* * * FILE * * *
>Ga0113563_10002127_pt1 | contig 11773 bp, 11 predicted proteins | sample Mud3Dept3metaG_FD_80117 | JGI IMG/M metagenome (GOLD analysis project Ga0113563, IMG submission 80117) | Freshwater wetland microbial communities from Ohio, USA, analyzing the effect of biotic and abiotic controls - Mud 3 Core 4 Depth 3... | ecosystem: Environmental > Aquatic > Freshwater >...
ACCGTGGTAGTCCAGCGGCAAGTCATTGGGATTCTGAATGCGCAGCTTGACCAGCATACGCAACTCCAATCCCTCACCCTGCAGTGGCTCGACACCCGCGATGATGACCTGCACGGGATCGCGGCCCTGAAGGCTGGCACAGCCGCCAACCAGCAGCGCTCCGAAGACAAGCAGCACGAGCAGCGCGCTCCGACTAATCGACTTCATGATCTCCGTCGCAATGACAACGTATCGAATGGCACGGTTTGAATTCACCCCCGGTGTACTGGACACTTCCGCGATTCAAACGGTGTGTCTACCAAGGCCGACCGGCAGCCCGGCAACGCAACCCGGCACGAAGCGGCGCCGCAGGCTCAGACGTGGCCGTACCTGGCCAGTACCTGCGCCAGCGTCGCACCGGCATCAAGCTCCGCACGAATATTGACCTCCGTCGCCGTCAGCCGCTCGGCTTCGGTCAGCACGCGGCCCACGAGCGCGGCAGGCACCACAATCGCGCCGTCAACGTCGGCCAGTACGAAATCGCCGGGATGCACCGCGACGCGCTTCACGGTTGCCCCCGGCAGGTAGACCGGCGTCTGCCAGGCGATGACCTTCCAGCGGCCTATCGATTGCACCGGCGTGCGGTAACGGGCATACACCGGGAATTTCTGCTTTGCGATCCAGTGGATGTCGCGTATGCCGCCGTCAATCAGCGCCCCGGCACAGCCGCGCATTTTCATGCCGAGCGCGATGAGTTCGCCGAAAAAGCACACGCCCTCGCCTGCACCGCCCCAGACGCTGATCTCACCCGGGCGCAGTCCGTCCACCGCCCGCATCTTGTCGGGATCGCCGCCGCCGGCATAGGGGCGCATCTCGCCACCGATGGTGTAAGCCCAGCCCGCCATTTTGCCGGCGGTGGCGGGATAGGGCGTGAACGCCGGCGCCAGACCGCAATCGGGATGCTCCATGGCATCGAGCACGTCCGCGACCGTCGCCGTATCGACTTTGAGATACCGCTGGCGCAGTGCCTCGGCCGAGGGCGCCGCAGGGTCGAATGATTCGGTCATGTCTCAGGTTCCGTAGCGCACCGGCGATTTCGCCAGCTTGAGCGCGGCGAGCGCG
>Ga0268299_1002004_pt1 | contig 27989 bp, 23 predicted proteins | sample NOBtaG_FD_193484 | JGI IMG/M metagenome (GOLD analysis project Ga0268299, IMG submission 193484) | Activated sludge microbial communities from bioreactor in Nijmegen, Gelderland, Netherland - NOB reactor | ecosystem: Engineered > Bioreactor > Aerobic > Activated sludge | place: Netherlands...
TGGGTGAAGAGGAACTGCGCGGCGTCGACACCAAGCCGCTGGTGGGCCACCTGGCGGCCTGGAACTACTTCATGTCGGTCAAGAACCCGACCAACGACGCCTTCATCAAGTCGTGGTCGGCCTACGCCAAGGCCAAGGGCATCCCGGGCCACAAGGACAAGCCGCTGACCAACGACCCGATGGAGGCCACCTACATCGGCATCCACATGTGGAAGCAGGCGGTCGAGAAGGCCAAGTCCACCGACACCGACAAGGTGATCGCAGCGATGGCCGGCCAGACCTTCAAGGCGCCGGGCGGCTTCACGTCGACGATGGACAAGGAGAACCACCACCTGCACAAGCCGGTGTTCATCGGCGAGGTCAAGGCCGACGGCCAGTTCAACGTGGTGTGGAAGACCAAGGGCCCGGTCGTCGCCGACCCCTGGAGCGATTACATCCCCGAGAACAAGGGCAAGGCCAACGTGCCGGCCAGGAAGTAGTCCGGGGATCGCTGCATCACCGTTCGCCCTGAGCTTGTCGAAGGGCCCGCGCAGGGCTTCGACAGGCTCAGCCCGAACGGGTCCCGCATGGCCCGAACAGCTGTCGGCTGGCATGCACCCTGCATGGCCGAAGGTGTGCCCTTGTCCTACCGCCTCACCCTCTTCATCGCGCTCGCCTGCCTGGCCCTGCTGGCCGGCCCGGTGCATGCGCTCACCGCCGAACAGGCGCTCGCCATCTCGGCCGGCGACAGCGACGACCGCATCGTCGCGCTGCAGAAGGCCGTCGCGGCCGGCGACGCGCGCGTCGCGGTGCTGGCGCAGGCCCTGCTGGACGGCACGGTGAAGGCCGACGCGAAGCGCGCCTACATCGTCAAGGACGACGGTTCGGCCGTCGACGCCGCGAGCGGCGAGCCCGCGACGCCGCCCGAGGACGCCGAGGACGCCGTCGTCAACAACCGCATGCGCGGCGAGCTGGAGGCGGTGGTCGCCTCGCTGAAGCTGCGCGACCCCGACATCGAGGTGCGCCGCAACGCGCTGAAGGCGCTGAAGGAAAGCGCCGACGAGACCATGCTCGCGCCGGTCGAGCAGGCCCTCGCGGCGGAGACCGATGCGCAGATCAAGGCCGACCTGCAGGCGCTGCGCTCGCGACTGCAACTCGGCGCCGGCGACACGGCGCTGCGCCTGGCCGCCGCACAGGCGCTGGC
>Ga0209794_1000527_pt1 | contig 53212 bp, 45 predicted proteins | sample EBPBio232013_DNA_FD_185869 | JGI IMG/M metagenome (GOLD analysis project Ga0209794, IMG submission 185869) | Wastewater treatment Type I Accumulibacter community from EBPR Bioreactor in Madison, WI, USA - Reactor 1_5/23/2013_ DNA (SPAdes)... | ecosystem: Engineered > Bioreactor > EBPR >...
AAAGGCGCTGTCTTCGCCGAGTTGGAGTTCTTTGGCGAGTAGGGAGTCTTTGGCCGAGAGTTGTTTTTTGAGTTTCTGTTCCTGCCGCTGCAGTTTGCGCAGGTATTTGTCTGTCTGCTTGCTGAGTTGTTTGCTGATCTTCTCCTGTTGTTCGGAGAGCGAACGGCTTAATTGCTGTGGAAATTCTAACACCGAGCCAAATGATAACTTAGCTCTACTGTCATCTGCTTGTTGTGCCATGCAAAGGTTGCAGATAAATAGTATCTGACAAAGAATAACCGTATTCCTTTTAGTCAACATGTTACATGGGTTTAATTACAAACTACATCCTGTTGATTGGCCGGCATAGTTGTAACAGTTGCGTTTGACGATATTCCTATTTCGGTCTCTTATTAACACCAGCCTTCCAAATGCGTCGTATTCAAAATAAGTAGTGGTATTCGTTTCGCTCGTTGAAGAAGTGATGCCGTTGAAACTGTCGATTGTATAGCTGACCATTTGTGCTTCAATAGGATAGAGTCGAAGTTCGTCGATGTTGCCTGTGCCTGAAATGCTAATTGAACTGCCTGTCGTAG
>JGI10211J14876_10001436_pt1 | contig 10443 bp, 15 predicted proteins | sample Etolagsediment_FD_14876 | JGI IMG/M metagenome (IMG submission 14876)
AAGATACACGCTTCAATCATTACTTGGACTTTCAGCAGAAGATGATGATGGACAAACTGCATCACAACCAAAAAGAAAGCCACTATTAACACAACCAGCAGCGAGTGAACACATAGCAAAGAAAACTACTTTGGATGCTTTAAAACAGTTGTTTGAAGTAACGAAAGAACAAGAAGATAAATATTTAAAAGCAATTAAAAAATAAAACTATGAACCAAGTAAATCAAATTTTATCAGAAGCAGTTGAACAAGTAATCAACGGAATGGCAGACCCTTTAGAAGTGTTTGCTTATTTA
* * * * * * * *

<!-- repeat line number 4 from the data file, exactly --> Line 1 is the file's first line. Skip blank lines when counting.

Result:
TGGGTGAAGAGGAACTGCGCGGCGTCGACACCAAGCCGCTGGTGGGCCACCTGGCGGCCTGGAACTACTTCATGTCGGTCAAGAACCCGACCAACGACGCCTTCATCAAGTCGTGGTCGGCCTACGCCAAGGCCAAGGGCATCCCGGGCCACAAGGACAAGCCGCTGACCAACGACCCGATGGAGGCCACCTACATCGGCATCCACATGTGGAAGCAGGCGGTCGAGAAGGCCAAGTCCACCGACACCGACAAGGTGATCGCAGCGATGGCCGGCCAGACCTTCAAGGCGCCGGGCGGCTTCACGTCGACGATGGACAAGGAGAACCACCACCTGCACAAGCCGGTGTTCATCGGCGAGGTCAAGGCCGACGGCCAGTTCAACGTGGTGTGGAAGACCAAGGGCCCGGTCGTCGCCGACCCCTGGAGCGATTACATCCCCGAGAACAAGGGCAAGGCCAACGTGCCGGCCAGGAAGTAGTCCGGGGATCGCTGCATCACCGTTCGCCCTGAGCTTGTCGAAGGGCCCGCGCAGGGCTTCGACAGGCTCAGCCCGAACGGGTCCCGCATGGCCCGAACAGCTGTCGGCTGGCATGCACCCTGCATGGCCGAAGGTGTGCCCTTGTCCTACCGCCTCACCCTCTTCATCGCGCTCGCCTGCCTGGCCCTGCTGGCCGGCCCGGTGCATGCGCTCACCGCCGAACAGGCGCTCGCCATCTCGGCCGGCGACAGCGACGACCGCATCGTCGCGCTGCAGAAGGCCGTCGCGGCCGGCGACGCGCGCGTCGCGGTGCTGGCGCAGGCCCTGCTGGACGGCACGGTGAAGGCCGACGCGAAGCGCGCCTACATCGTCAAGGACGACGGTTCGGCCGTCGACGCCGCGAGCGGCGAGCCCGCGACGCCGCCCGAGGACGCCGAGGACGCCGTCGTCAACAACCGCATGCGCGGCGAGCTGGAGGCGGTGGTCGCCTCGCTGAAGCTGCGCGACCCCGACATCGAGGTGCGCCGCAACGCGCTGAAGGCGCTGAAGGAAAGCGCCGACGAGACCATGCTCGCGCCGGTCGAGCAGGCCCTCGCGGCGGAGACCGATGCGCAGATCAAGGCCGACCTGCAGGCGCTGCGCTCGCGACTGCAACTCGGCGCCGGCGACACGGCGCTGCGCCTGGCCGCCGCACAGGCGCTGGC